Scott Hutchison loiters on the pavement outside Cologne’s Luxor club toeing one of the tyres on the band’s tour van with his boot. “The worst thing is the boredom,” the Frightened Rabbit front man says wistfully. “There’s no bunk bed to escape to or Playstation to lose yourself in, just faces and feet for miles and miles.” The white VW, the type designed to transport bags of concrete rather than rock bands, lists wearily on a tired axle. Surely there’s a luxury coach parked around the corner? “No. This is it,” Scott says. “We’re doing it old skool.”
The feeling that Frightened Rabbit are still paying their dues is reinforced backstage at where the toilet attendant doubles as the band’s in-house security guard. “He takes his job very seriously,” deadpans Grant, the other Hutchison and the Rabbit’s drummer. “It would take a brave man to try and take a leak without paying.” The dressing room may resemble a broom cupboard but it’s still cosy and clean despite its diminutive size and its proximity to the gents. “The level of backstage comfort does tend to vary,” Grant says ruefully. “Sometimes there’s none at all and we’re sat at a cordoned-off section of the bar with everyone gawping at us. But we’ve been pretty well catered for and looked after on this tour so far.”
The drummer seems grateful for small mercies but there’s a creeping enthusiasm in his voice when he allows himself to dream of better things. America is calling and the Scottish folk rockers will soon be able to compare the closets of Europe to more spacious environs.
“We’re flying straight out after this European tour to do a six-week stint in the US, including gigs at Webster Hall in New York, the Metro in Chicago and the Filmore in San Francisco,” he says, a boyish grin flickering briefly on his lips. “When these were booked, we were like, ‘Really?’ These are around 1200 capacity venues but now we hear they’re selling out so that’s a big deal for us.” Then, as if he feels that he’s getting too carried away, he adds: “Saying that, who knows what the backstage at Webster Hall is like. It could be crap.”
Staying grounded remains part of this band’s philosophy despite the growing buzz around them. Since Scott Hutchison started performing solo sets under the Frightened Rabbit name in 2003, the band has slowly expanded in personnel and scope but creeping fame and progress has yet to separate the band from its humble roots.
“We had expectations when we started but no ultimate goal because that puts a cap on things,” Grant says. “We just take things as they happen, a bit at a time. We’re happy with the trajectory it’s taking. It hasn’t been an instant thing. It’s been gradual and slow. But we were playing to about four people in Austin three years ago and this June we’re going to playing Glasgow’s Bellahouston Park with Snow Patrol. We’re constantly being surprised by new developments with the band.”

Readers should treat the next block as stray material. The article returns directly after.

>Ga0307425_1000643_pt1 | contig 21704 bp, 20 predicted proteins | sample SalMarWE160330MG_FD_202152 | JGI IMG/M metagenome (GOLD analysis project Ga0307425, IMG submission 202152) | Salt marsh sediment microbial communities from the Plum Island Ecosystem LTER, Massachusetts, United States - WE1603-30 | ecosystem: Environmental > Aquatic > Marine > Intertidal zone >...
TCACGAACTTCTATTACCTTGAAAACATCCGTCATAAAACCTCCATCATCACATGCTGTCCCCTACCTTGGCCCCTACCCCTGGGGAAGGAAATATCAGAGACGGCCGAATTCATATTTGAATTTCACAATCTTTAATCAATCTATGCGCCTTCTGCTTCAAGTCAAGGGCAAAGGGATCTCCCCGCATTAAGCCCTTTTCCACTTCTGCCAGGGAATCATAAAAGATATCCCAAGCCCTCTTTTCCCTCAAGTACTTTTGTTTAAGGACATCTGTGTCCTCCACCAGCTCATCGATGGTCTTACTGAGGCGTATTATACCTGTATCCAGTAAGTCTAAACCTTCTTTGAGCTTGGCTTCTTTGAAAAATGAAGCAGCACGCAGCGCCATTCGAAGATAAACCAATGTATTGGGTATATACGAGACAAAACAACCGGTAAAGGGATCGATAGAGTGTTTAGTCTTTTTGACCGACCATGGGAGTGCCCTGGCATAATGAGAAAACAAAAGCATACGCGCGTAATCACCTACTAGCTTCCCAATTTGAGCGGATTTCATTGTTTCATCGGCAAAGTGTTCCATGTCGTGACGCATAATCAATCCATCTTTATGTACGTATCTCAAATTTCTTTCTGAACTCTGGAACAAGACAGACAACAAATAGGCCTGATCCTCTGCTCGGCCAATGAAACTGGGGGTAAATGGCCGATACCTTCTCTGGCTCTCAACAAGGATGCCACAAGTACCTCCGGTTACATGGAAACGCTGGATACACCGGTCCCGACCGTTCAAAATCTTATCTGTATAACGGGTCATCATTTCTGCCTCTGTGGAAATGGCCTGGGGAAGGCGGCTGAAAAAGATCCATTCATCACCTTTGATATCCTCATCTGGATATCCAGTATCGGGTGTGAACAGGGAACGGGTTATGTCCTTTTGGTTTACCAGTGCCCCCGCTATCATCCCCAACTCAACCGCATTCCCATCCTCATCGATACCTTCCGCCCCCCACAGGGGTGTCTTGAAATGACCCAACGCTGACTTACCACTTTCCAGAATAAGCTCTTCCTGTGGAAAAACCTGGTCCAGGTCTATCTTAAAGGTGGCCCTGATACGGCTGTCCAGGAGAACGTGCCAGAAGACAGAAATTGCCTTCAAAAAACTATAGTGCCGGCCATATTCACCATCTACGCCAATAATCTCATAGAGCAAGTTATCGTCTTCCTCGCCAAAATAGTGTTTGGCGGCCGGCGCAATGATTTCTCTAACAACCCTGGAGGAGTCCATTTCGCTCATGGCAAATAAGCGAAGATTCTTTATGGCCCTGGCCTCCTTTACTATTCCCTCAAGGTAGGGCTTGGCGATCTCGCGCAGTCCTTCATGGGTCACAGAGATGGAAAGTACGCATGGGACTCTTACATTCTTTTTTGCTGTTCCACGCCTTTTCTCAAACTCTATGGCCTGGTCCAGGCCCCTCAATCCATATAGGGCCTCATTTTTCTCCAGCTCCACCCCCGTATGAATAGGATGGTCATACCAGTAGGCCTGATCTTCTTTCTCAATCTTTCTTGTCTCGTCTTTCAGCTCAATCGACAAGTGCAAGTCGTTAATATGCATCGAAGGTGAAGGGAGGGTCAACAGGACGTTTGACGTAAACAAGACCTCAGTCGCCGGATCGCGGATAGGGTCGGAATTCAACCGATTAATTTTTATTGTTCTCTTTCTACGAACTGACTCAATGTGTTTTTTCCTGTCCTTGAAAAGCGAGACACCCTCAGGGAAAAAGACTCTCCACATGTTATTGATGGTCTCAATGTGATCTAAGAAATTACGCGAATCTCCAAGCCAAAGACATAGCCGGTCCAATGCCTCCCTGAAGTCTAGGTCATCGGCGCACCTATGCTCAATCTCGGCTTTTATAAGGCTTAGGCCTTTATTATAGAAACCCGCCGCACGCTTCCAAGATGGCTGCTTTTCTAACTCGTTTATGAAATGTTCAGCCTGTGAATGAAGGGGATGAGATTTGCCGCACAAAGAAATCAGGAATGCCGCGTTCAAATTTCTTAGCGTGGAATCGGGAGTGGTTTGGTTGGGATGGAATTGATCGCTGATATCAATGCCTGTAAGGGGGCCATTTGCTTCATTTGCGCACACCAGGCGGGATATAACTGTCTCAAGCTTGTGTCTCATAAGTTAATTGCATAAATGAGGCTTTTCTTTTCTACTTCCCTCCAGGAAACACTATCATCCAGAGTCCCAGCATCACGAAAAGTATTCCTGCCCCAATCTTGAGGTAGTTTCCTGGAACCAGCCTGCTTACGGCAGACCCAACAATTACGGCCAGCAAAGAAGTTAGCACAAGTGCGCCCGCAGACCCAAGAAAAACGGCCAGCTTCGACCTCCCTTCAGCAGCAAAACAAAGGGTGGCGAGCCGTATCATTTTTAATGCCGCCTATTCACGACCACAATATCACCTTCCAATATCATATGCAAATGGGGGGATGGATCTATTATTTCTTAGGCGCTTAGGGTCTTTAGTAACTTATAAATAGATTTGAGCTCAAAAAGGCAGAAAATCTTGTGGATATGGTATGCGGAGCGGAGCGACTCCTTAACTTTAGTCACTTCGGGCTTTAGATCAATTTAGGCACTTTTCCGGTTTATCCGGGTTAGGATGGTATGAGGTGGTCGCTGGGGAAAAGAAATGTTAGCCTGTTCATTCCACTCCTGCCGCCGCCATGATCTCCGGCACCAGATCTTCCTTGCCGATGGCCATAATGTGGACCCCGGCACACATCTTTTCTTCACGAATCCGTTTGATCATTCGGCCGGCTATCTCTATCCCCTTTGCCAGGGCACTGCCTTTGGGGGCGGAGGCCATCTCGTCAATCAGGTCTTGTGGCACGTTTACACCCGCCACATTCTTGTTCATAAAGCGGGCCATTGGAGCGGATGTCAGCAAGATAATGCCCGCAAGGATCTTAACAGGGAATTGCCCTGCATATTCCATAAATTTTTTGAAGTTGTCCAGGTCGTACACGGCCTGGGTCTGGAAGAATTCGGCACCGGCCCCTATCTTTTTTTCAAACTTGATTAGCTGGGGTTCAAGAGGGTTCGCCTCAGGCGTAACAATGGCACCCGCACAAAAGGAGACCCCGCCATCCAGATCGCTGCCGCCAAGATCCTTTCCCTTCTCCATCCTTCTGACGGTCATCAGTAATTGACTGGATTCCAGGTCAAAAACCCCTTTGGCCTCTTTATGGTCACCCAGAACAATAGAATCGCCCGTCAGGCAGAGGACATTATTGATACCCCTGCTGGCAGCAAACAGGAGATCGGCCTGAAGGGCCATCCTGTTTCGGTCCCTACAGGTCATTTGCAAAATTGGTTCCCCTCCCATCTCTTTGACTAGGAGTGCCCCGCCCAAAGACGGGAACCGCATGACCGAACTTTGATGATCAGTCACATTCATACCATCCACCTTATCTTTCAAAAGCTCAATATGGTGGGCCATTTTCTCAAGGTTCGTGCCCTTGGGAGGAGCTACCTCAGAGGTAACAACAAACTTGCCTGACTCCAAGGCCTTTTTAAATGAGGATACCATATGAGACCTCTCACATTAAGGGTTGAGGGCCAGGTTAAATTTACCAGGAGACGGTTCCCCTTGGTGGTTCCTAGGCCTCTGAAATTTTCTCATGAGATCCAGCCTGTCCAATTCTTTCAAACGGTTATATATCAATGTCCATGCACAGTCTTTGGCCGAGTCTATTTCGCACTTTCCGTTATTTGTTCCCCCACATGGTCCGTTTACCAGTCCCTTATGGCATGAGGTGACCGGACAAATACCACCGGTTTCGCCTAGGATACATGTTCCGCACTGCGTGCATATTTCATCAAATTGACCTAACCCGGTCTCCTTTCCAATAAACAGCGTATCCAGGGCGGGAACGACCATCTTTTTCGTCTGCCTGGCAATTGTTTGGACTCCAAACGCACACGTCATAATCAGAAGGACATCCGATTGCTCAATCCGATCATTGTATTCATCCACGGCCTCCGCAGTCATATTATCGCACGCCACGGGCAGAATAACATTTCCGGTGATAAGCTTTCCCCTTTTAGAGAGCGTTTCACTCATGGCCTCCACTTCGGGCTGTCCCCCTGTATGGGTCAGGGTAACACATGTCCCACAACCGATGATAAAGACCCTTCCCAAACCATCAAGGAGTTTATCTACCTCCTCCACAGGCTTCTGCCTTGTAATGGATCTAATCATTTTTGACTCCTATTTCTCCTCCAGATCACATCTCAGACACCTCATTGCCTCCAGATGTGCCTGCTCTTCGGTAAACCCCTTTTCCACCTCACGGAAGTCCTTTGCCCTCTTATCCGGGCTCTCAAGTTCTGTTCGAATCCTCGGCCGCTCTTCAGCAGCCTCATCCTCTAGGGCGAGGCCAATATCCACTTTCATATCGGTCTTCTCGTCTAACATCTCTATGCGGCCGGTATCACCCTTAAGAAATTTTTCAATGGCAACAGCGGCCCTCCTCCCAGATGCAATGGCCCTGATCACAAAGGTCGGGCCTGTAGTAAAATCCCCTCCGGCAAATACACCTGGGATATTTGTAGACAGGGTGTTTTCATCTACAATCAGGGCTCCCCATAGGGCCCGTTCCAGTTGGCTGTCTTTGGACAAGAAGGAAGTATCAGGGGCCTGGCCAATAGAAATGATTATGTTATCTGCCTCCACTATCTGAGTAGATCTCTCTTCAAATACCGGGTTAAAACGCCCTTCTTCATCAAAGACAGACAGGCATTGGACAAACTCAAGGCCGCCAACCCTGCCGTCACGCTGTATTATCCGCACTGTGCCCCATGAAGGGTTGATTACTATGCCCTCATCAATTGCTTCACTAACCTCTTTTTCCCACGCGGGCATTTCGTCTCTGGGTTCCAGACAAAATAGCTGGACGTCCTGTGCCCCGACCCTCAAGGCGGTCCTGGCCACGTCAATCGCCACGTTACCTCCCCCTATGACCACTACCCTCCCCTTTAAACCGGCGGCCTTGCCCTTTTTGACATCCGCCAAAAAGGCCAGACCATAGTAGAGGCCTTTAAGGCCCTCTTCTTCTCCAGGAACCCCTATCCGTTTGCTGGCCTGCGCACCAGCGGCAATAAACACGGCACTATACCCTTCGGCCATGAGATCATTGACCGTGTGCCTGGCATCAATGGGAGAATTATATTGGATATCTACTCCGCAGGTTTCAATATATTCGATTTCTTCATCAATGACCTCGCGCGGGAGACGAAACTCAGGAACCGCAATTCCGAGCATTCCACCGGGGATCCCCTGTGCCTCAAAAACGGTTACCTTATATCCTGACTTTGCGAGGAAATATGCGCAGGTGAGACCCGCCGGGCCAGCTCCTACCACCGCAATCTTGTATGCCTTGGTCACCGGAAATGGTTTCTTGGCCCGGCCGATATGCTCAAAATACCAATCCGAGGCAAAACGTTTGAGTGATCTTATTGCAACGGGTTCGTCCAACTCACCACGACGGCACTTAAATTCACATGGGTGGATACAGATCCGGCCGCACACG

They aren’t the only ones. Critics who were alerted to the edgy post-folk of Frightened Rabbit’s first album Sing the Greys were persuaded to stay interested by the more ambitious follow-up, The Midnight Organ Fight. Expecting more of the post-relationship angst and soul-baring that poured from the broken heart of Organ Fight, the third album, The Winter of Mixed Drinks, came as quite a revelation when it was released in March. While there is still a theme of isolation running through this new set of more muscular songs, it is an album full of bruised hope shot through with a resolute desire for positive change.
That change may be just around the corner. The feeling among the expectant crowd is that days like these could be few and far between in the coming future. Catching Frightened Rabbit in such claustrophobic surroundings may soon be a thing of the past. There is a sense that big things are about to happen for the band and that the fans should enjoy moments like this while they can.
The band certainly sound gigantic when they eventually take the stage. Rolling out emotive epic The Modern Leper from Organ Fight as an opener could be considered a brave move, especially on their Cologne debut. Lesser bands may have opted to keep their big guns in reserve just in case but with powerful songs such as Living in Colour, Skip the Youth and the rousing Swim Until You Can’t See Land, Frightened Rabbit have huge tunes in spades. In fact, it’s the anthemic quality of much of the new material which suggests that the band themselves had bigger things in mind when they wrote them.
Barely an hour later, the Frightened Rabbit show comes to a close. The Luxor wants the band done by nine so its regularly scheduled club night can begin on time. While the crowd seem less than happy to be denied a longer set, the band begin packing away their gear without complaint. With no road crew to speak of, Frightened Rabbit’s work – at least for now – includes packing themselves up and moving on. But as the white VW once again braces to take the strain of five Scottish blokes and their equipment, one gets the impression its days of toil may soon be over. Perhaps there is a luxury coach waiting round the corner.
First Published in The Red Bulletin